Are Nokia and Microsoft getting ready to tango with a Windows Phone 7 alliance? That possibility has been on the cards, according to the buzz, before a German bank analyst, in a 31 January letter, encouraged the companies to port Microsoft's mobile software onto Nokia smartphones.
In a letter addressed to CEOs of both companies, Adnaan Ahmad said: "You get access to their WP7 intellectual property (IPR) scot-free and access to the US market where your share has dived to the low single-digit level, and in doing so cut your bloated handset business R&D budget."
The letter came after Nokia CEO Stephen Elop's 27 January earnings-call statement that Nokia "must build, catalyse or join a competitive ecosystem."
Nokia is hosting an event on 11 February to reveal its strategy. "We are very clearly ensuring that it will give us the opportunity to reopen markets such as the US and some others," Elop added, "where we have not recently been present."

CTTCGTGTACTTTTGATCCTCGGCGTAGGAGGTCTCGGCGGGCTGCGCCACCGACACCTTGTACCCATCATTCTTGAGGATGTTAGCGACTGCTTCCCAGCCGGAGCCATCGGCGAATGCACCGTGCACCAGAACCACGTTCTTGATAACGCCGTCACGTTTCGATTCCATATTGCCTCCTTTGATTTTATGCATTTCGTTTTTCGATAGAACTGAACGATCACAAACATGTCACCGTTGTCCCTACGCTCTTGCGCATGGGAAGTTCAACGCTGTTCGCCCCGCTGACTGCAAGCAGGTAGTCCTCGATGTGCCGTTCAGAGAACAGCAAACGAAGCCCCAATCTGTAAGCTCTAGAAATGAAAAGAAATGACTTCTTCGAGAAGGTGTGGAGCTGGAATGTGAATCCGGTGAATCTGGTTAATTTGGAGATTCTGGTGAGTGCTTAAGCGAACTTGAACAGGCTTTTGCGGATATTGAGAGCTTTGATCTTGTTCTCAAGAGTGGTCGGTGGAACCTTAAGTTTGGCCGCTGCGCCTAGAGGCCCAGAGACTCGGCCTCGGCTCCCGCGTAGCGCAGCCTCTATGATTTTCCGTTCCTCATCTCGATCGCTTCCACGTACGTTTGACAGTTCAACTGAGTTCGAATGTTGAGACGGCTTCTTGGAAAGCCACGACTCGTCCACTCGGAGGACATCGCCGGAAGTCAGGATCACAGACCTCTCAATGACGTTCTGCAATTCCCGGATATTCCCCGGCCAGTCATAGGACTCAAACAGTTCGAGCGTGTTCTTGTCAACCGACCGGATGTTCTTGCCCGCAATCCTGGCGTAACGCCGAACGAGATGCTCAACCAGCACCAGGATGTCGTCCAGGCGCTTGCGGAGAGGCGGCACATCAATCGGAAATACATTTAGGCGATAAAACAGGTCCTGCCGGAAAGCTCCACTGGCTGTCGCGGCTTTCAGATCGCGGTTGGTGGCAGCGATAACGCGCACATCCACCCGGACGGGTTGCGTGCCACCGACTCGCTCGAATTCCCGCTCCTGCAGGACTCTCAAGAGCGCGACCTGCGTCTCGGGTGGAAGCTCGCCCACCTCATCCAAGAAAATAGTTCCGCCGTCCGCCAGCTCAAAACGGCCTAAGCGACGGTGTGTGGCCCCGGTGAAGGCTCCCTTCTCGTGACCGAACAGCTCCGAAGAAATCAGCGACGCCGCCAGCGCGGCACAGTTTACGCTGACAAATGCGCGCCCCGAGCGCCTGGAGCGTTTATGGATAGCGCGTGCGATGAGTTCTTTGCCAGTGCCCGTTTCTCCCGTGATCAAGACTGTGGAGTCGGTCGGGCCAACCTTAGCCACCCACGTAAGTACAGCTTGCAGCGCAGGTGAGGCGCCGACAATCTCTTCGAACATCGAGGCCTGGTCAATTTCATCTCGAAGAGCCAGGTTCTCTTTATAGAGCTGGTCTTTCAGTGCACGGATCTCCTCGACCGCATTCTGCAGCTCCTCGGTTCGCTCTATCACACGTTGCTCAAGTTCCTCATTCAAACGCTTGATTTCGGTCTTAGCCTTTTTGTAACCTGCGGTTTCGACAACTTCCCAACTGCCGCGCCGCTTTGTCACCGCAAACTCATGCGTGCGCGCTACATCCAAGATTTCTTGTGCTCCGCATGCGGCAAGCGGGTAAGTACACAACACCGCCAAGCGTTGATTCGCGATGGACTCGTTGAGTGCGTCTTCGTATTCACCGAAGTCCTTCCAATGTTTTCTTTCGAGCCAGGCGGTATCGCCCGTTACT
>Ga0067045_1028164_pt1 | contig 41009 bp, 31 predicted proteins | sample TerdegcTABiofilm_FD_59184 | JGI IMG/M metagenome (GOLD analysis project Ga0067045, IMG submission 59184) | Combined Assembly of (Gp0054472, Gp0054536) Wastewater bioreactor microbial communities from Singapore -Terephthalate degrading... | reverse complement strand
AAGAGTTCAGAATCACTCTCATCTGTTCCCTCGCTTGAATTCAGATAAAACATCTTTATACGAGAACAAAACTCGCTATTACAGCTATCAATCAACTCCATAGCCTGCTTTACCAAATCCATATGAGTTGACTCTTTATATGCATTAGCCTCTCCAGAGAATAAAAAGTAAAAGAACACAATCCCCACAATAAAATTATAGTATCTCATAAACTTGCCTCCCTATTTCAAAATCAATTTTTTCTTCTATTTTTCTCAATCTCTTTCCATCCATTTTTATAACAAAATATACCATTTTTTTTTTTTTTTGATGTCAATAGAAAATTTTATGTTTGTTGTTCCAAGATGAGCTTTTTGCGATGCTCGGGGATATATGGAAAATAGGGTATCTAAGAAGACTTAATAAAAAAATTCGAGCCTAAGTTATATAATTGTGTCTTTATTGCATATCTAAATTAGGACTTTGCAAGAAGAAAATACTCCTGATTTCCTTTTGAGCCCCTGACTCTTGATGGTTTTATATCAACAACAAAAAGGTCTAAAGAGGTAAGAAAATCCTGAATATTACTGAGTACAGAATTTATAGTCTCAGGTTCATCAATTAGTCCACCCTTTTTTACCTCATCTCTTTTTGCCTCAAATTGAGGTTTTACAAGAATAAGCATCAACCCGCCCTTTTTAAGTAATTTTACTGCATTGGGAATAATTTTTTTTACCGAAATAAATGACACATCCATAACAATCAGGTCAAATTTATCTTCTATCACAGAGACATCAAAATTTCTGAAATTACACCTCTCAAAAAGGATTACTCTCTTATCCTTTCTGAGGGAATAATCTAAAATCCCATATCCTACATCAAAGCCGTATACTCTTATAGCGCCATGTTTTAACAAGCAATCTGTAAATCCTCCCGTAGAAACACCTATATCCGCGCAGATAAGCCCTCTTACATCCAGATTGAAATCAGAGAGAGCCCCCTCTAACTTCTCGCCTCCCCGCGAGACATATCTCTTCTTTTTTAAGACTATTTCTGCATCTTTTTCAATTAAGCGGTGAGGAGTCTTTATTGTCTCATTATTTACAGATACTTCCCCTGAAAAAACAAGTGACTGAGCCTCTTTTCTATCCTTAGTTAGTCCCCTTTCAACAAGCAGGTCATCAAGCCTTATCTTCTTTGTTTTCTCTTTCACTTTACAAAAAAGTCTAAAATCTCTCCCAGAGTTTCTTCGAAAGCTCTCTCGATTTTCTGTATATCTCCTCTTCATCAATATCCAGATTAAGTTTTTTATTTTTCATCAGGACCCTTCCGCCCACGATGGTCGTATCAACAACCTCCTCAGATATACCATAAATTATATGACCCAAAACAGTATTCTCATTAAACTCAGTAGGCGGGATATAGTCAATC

Microsoft and Nokia already have a software partnership going from August 2009, when the two companies announced that mobile versions of Microsoft Office would come preloaded on Nokia smartphones. Nokia also started working on optimising Microsoft Exchange ActiveSync for its devices at the time, to allow for more streamlined access to e-mail and personal information.
Even as Microsoft and Nokia continued to work together on that front, at the same time continuing to compete via their respective smartphone platforms, a changeover in the companies' executive suites threatened to spin the relationship in unexpected ways.